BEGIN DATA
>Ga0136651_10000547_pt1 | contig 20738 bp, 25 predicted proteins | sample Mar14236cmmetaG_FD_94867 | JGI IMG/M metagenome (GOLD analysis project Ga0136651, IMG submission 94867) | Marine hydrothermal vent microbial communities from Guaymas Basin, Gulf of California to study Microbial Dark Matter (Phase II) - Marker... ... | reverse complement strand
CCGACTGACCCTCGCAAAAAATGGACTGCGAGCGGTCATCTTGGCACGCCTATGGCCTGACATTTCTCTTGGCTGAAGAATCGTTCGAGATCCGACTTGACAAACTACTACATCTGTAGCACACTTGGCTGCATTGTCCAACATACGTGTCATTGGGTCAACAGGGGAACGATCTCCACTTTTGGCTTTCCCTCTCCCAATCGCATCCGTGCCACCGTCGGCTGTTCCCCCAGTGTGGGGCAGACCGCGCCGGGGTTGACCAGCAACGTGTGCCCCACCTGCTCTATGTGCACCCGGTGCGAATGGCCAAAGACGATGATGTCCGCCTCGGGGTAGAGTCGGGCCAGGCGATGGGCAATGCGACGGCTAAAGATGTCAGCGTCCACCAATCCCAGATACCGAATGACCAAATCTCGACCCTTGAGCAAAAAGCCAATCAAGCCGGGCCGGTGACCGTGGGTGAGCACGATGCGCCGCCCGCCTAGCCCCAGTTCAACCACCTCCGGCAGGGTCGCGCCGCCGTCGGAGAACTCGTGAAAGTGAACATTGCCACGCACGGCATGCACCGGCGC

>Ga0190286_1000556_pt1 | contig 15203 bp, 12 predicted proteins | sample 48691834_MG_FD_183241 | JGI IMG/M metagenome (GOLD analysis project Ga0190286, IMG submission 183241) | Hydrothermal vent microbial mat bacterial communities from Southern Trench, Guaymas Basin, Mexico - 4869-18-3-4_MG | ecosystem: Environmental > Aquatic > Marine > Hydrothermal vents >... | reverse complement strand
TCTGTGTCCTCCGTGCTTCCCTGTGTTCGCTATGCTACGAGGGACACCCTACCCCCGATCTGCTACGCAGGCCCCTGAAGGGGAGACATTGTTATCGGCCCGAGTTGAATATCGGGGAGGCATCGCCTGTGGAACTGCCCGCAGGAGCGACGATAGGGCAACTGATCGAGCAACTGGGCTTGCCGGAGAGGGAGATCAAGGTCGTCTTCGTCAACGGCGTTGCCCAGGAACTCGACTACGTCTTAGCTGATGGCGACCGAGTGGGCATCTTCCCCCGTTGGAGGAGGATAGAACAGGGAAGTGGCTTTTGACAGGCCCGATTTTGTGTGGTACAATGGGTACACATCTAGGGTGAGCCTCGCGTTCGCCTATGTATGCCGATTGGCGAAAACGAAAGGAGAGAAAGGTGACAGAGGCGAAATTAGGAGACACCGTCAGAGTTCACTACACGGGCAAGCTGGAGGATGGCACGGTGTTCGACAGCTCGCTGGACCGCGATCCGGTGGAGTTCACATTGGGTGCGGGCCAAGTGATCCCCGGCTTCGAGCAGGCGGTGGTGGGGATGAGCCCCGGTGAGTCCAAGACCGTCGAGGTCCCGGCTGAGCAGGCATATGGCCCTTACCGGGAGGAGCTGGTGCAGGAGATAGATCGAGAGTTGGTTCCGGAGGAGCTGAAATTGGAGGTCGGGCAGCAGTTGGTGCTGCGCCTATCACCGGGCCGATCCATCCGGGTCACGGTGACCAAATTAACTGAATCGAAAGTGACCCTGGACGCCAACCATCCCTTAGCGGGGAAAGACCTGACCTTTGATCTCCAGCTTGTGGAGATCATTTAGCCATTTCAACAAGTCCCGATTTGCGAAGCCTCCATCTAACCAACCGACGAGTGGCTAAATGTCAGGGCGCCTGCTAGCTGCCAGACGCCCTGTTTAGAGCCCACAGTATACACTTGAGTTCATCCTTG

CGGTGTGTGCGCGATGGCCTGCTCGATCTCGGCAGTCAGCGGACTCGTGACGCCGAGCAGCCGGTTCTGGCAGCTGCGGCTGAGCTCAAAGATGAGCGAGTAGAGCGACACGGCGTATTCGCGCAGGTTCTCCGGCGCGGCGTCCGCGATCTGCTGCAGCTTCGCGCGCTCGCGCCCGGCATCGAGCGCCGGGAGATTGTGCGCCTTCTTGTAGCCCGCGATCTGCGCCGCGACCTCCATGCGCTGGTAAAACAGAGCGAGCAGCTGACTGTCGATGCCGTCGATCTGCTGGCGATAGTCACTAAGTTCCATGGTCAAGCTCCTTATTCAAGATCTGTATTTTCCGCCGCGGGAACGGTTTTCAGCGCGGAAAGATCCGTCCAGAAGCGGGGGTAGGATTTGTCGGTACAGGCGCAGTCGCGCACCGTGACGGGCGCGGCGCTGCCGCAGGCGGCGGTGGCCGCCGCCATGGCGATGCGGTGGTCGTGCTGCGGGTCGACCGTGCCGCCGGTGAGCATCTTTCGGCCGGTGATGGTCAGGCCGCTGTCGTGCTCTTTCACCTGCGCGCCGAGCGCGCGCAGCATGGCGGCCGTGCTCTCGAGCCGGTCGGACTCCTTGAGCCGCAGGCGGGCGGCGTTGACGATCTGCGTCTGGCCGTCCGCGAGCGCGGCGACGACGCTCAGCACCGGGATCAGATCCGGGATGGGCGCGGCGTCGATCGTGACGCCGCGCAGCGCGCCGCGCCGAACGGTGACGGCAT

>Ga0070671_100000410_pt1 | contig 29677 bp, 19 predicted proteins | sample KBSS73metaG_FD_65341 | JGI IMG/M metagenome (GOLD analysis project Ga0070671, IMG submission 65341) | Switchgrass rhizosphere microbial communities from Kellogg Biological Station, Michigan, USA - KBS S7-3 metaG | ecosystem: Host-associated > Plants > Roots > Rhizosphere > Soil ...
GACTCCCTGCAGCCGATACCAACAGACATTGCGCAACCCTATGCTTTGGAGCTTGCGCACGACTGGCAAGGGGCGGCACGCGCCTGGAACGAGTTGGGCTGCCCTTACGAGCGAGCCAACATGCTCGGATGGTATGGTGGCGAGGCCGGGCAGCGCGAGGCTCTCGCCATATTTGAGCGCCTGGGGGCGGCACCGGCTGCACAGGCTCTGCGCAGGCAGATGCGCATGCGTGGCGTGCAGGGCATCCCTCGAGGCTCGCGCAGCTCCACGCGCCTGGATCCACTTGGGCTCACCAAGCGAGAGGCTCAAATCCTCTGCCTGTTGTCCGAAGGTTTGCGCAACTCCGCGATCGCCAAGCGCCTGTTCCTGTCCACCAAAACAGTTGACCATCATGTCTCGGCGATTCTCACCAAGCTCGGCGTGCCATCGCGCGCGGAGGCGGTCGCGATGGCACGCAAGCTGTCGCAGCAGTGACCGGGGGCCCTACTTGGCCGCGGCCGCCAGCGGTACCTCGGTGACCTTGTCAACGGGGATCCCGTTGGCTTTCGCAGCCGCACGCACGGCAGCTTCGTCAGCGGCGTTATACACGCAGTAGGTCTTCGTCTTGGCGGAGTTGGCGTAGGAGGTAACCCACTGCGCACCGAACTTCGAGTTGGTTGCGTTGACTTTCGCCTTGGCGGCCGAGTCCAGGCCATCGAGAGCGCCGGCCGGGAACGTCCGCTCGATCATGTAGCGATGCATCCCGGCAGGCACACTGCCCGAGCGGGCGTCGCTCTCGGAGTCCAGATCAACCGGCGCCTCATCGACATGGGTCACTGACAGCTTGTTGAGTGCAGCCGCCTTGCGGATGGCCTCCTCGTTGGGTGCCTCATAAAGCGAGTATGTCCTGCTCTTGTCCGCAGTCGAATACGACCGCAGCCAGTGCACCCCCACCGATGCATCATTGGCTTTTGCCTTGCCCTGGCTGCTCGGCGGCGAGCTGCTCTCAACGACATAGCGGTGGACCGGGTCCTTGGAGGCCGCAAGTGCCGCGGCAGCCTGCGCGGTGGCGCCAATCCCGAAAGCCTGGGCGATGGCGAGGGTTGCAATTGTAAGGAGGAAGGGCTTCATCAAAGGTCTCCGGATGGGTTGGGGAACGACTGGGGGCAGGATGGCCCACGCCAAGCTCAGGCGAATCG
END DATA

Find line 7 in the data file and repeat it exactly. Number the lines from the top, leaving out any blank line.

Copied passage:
GACTCCCTGCAGCCGATACCAACAGACATTGCGCAACCCTATGCTTTGGAGCTTGCGCACGACTGGCAAGGGGCGGCACGCGCCTGGAACGAGTTGGGCTGCCCTTACGAGCGAGCCAACATGCTCGGATGGTATGGTGGCGAGGCCGGGCAGCGCGAGGCTCTCGCCATATTTGAGCGCCTGGGGGCGGCACCGGCTGCACAGGCTCTGCGCAGGCAGATGCGCATGCGTGGCGTGCAGGGCATCCCTCGAGGCTCGCGCAGCTCCACGCGCCTGGATCCACTTGGGCTCACCAAGCGAGAGGCTCAAATCCTCTGCCTGTTGTCCGAAGGTTTGCGCAACTCCGCGATCGCCAAGCGCCTGTTCCTGTCCACCAAAACAGTTGACCATCATGTCTCGGCGATTCTCACCAAGCTCGGCGTGCCATCGCGCGCGGAGGCGGTCGCGATGGCACGCAAGCTGTCGCAGCAGTGACCGGGGGCCCTACTTGGCCGCGGCCGCCAGCGGTACCTCGGTGACCTTGTCAACGGGGATCCCGTTGGCTTTCGCAGCCGCACGCACGGCAGCTTCGTCAGCGGCGTTATACACGCAGTAGGTCTTCGTCTTGGCGGAGTTGGCGTAGGAGGTAACCCACTGCGCACCGAACTTCGAGTTGGTTGCGTTGACTTTCGCCTTGGCGGCCGAGTCCAGGCCATCGAGAGCGCCGGCCGGGAACGTCCGCTCGATCATGTAGCGATGCATCCCGGCAGGCACACTGCCCGAGCGGGCGTCGCTCTCGGAGTCCAGATCAACCGGCGCCTCATCGACATGGGTCACTGACAGCTTGTTGAGTGCAGCCGCCTTGCGGATGGCCTCCTCGTTGGGTGCCTCATAAAGCGAGTATGTCCTGCTCTTGTCCGCAGTCGAATACGACCGCAGCCAGTGCACCCCCACCGATGCATCATTGGCTTTTGCCTTGCCCTGGCTGCTCGGCGGCGAGCTGCTCTCAACGACATAGCGGTGGACCGGGTCCTTGGAGGCCGCAAGTGCCGCGGCAGCCTGCGCGGTGGCGCCAATCCCGAAAGCCTGGGCGATGGCGAGGGTTGCAATTGTAAGGAGGAAGGGCTTCATCAAAGGTCTCCGGATGGGTTGGGGAACGACTGGGGGCAGGATGGCCCACGCCAAGCTCAGGCGAATCG